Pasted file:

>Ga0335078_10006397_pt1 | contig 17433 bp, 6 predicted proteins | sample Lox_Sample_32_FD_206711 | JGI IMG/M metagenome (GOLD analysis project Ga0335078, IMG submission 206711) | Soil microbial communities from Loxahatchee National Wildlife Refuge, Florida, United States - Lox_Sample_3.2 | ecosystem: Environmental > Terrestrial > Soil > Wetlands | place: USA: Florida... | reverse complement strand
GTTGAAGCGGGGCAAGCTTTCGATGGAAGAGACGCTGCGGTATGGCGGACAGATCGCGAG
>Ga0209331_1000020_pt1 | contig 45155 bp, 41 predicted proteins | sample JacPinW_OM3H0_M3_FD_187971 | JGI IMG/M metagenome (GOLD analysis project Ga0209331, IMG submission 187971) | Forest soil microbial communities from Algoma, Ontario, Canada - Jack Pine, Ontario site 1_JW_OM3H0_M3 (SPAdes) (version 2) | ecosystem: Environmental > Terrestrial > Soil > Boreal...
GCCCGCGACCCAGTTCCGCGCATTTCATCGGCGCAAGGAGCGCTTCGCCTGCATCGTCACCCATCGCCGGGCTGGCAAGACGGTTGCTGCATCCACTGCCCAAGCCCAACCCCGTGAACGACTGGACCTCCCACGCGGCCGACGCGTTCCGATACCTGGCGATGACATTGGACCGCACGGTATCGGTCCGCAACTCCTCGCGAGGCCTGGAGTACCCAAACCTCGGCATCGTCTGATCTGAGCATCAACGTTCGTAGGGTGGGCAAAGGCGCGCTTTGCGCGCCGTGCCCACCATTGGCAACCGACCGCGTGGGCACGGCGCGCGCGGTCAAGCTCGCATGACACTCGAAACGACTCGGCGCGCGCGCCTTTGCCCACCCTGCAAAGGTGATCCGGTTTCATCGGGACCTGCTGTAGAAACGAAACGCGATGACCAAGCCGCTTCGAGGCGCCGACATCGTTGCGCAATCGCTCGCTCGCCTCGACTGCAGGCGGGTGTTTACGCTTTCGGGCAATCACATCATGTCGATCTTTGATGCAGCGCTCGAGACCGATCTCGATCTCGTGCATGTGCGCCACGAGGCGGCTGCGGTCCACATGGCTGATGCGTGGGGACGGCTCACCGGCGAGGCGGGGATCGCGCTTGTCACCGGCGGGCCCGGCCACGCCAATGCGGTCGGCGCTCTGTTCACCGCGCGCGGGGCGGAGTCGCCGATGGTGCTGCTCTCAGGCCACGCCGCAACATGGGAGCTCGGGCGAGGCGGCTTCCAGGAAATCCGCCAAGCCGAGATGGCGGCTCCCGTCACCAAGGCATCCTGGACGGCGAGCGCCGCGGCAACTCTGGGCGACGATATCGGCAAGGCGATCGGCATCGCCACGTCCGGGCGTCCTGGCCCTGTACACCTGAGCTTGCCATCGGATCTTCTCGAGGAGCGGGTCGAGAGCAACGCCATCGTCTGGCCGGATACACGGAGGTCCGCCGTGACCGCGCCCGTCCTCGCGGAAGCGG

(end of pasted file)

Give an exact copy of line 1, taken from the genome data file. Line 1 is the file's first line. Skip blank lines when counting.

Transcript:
>Ga0335078_10006397_pt1 | contig 17433 bp, 6 predicted proteins | sample Lox_Sample_32_FD_206711 | JGI IMG/M metagenome (GOLD analysis project Ga0335078, IMG submission 206711) | Soil microbial communities from Loxahatchee National Wildlife Refuge, Florida, United States - Lox_Sample_3.2 | ecosystem: Environmental > Terrestrial > Soil > Wetlands | place: USA: Florida... | reverse complement strand